'I want to help re-stabilize the country, its infrastructure'

Birthright invites alumni to volunteer in harvesting abandoned fields

The largest organizer of educational trips to Israel activates 850,000 alumni with a framework to serve citizens of war-torn Israel on the ground — quite literally

Reporter at The Times of Israel

Students at 'The Salad Trail' in southern Israel. (Chabad at University of Central Florida)
Students at 'The Salad Trail' in southern Israel. (Chabad at University of Central Florida)

NEW YORK — After sending 850,000 Diaspora young adults on free educational trips to the Jewish state, Taglit-Birthright Israel has invited alumni to return to Israel in order to harvest crops in the country’s center, the organization announced Monday.

With the infrastructure to register masses of volunteers already in place, Birthright is recruiting alum for kibbutzim and moshavim in need of people to harvest crops and perform other labor. On the heels of the October 7 massacre of 1,400 Israelis by Hamas terrorists, many foreign workers based in the south decided to flee the country, leaving a shortage of labor during key harvest months.

In addition to farm labor, participants in the ten-week “Onward Volunteer Program” will work in donation centers and distribute supplies to civilian evacuees. They will be volunteering side-by-side with Israelis, said Birthright.

“I want to help re-stabilize the country, its infrastructure, and bring a sense of normalcy back,” said Eliana Shatkin, 26, an alum of the internship program Onward Israel.

Six years ago, while in college, Shatkin interned in Tel Aviv for six weeks through Onward Israel. Since that summer, being a part of local and global Jewish communities has been essential for her, said Shatkin.

“It’s been so hard to be in the US listening to everything going on and feel so unhelpful so I jumped on this opportunity,” said Shatkin. “I hope the program will do a lot of good,” she said.

Volunteers take a sunscreen break while picking pomegranates on a farm in Ashkelon, Israel, October 27, 2023. (Maya Alleruzzo/AP)

A first round of volunteer spots will open this month, with more spots expected to open in December. Eligibility is limited to alumni of Birthright or Onward Israel between 18-40.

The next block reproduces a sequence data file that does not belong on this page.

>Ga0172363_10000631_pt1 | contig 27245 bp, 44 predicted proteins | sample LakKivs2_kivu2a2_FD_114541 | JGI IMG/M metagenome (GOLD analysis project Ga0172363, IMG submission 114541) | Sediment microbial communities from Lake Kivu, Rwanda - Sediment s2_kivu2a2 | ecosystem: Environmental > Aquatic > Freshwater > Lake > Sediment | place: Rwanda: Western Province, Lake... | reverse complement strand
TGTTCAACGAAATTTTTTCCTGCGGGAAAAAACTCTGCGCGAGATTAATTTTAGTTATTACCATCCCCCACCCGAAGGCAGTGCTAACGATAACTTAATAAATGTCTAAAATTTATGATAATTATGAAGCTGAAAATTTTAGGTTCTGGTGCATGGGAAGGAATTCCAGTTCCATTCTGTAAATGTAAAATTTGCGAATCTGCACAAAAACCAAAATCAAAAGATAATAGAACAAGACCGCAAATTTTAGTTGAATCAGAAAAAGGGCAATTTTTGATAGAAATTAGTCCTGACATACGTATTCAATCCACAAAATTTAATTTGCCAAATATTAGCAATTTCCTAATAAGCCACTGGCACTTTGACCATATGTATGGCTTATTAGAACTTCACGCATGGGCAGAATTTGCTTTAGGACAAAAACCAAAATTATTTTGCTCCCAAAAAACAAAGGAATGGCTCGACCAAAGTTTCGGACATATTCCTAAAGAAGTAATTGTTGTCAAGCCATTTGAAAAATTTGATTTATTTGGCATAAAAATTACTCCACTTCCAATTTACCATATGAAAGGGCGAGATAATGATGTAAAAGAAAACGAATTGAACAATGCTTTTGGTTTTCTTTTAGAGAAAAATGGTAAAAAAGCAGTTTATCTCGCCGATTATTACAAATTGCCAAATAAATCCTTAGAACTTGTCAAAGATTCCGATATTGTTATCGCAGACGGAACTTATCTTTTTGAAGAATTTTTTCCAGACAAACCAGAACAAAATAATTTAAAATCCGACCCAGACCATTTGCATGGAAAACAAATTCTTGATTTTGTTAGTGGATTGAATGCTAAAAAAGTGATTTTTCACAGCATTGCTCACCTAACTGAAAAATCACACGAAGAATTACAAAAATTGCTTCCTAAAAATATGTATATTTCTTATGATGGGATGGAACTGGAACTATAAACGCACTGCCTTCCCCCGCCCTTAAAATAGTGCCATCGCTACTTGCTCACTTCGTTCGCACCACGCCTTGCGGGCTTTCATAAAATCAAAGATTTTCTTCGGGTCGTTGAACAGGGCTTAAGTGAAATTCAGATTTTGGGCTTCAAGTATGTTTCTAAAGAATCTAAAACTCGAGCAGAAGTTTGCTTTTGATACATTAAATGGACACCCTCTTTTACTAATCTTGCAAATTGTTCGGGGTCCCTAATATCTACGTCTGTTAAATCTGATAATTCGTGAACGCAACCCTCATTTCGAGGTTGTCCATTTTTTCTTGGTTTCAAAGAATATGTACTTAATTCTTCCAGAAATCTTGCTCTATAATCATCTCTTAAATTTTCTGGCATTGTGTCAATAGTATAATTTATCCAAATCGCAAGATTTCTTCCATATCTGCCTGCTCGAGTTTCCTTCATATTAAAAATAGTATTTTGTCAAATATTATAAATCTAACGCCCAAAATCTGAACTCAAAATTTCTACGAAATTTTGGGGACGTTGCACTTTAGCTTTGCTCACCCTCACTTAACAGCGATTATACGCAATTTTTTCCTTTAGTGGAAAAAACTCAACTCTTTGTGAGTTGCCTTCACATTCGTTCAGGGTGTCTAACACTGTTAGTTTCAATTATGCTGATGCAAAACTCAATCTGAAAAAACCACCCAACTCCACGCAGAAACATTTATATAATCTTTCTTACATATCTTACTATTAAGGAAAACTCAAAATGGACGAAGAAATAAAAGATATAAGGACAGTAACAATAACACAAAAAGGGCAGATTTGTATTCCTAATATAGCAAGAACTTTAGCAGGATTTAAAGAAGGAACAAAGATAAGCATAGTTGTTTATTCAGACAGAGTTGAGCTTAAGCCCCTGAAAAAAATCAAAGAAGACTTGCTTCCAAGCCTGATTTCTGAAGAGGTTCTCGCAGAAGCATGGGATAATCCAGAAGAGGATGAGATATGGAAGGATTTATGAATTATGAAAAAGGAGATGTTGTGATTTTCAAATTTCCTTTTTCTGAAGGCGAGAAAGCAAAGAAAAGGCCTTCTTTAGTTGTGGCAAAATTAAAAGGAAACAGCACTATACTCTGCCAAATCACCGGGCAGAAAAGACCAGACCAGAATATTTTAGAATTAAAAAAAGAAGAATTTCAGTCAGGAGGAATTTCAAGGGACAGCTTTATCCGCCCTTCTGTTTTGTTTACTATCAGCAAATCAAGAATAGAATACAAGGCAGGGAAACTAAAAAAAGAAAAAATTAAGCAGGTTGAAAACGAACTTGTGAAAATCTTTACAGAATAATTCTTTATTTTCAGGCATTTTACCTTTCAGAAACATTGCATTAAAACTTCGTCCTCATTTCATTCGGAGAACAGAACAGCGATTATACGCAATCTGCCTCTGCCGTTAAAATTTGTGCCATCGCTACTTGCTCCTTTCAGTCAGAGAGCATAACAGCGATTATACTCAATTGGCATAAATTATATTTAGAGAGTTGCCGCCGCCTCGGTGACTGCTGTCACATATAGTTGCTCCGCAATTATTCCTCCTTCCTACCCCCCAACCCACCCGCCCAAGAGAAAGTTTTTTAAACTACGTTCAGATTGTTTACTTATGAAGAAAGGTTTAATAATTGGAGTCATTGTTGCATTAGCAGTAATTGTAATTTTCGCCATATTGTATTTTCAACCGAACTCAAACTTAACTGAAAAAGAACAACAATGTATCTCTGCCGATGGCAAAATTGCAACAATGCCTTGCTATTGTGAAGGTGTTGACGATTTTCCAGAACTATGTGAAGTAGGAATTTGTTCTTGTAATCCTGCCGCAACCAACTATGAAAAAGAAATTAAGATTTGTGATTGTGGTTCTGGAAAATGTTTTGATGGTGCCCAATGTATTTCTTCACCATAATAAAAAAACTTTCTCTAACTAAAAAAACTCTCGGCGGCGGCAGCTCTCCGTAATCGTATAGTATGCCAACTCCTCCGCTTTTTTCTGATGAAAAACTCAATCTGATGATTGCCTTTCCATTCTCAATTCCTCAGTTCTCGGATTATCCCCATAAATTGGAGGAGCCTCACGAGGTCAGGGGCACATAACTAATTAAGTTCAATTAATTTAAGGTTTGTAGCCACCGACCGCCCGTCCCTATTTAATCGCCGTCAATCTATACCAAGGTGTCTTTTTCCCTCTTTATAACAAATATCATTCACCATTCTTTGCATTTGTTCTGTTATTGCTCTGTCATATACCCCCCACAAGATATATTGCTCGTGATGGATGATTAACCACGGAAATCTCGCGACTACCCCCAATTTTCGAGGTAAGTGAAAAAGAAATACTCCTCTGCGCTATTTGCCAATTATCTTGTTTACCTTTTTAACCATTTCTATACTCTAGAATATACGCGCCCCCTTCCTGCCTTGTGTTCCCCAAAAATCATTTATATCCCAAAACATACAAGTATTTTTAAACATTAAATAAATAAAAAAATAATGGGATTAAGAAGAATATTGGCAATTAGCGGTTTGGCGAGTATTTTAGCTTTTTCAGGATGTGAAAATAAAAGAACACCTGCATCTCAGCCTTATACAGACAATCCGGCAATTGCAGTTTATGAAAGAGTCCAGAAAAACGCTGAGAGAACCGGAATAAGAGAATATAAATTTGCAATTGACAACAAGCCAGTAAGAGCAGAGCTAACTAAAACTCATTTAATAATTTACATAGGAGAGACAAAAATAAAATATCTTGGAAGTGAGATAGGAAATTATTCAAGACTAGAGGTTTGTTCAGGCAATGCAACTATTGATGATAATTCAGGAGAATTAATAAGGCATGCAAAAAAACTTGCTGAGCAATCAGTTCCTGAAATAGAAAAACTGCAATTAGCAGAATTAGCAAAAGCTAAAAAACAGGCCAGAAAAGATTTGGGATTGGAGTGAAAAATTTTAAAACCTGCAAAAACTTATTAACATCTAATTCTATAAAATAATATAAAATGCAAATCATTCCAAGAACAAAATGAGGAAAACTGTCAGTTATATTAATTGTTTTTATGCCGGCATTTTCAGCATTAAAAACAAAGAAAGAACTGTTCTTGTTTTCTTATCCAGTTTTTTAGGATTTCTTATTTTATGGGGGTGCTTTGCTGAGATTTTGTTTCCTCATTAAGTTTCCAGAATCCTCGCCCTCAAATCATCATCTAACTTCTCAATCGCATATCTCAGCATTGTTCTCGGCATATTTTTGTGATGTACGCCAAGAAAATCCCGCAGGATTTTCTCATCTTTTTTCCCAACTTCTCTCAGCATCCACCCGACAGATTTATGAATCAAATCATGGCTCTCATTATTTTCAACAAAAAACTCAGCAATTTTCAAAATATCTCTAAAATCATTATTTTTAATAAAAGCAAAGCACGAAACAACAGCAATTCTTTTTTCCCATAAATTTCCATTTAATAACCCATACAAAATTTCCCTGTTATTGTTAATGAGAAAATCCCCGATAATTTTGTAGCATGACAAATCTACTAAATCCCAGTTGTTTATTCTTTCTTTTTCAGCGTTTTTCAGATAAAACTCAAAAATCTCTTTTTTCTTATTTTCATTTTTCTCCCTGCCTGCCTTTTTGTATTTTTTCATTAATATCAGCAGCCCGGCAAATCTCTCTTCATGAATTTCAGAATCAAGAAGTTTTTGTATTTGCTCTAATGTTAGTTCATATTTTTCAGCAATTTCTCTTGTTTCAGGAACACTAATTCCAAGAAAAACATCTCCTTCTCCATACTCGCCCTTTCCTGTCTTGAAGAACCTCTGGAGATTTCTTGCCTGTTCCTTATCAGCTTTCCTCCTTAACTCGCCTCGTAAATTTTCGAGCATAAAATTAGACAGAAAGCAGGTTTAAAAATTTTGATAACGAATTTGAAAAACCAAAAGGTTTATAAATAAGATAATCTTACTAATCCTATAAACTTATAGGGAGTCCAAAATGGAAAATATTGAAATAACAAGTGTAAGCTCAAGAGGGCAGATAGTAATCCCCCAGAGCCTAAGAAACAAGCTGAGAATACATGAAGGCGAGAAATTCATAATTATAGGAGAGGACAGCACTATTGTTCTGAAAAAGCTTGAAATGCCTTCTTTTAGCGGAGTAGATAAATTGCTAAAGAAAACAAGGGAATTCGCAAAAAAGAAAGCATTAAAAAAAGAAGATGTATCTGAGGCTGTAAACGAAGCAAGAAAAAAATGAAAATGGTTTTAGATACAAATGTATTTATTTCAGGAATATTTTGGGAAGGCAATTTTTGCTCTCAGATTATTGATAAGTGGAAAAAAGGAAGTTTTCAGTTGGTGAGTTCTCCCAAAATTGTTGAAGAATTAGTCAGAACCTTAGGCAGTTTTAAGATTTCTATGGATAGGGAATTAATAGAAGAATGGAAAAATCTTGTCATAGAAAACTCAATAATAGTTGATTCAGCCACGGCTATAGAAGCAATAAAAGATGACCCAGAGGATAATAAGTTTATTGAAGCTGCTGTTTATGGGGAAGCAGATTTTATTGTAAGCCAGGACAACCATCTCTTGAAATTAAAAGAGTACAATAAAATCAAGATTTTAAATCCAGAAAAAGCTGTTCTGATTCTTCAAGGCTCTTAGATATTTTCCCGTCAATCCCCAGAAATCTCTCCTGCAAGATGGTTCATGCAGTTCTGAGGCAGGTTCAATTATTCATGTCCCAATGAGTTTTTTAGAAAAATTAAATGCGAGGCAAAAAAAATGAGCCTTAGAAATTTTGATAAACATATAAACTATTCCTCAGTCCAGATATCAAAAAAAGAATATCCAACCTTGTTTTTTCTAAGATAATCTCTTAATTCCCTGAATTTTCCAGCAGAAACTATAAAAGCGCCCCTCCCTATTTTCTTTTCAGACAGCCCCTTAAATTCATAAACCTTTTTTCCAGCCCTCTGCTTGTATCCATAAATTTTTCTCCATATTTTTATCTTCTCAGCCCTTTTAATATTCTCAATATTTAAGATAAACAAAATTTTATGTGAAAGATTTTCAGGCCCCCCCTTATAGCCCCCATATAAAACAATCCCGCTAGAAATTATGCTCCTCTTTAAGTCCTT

“This initiative is a lot about mutual responsibility and solidarity of the Jewish people,” said Noa Bauer, vice president of marketing for Birthright.

“There’s nothing that can make us happier in these sad days than seeing our Birthright Israel alumni trying to do whatever they can to help the State of Israel,” Bauer told The Times of Israel.

Participants have to cover their flights and travel insurance, and the program “fully covers” Tel Aviv-area accommodations, all of which have fortified rooms. Transportation will be provided to and from the airport and each day to and from volunteer sites in the country’s center.

Illustrative: Foreign workers work at an onion farm on August 12, 2016. (Yaniv Nadav/Flash90)

In addition to the human toll of the October 7 massacres on southern Israel, numerous fields and greenhouses throughout the region were abandoned. By sending volunteers to care for fields in the country’s center, pressure will be alleviated in the south, where farms have been harvested by Israeli volunteers in recent days.

“I hope to go and connect with like-minded individuals who also want to do their part to help in this tragic time,” said Julia Pratt, 24, an Onward Israel alum from Florida who applied for the  program.

Pratt said she is eager not only to serve but also to bring back what she learns in order to strengthen Jewish community in Florida.

“My passion is creatively connecting younger generations to Judaism and Israel,” Pratt told The Times of Israel.

“I wouldn’t be who I am today without these programs. The opportunity to help my people and my homeland on the ground is an experience I can’t pass up,” Pratt said.

A Birthright Israel group in Israel poses for a group photo. (Alisa Volosnikova)

Based on alumni demand in recent weeks, Birthright expects volunteer spots to fill steadily in the days ahead.

“I have been gratified by the Birthright Israel alumni — ranging from those who came to Israel just a few months ago, all the way back to those who participated in our first year back in 1999 — who have reached out since October 7th to ask how they can help,” said Gidi Mark, Birthright Israel’s chief executive officer.

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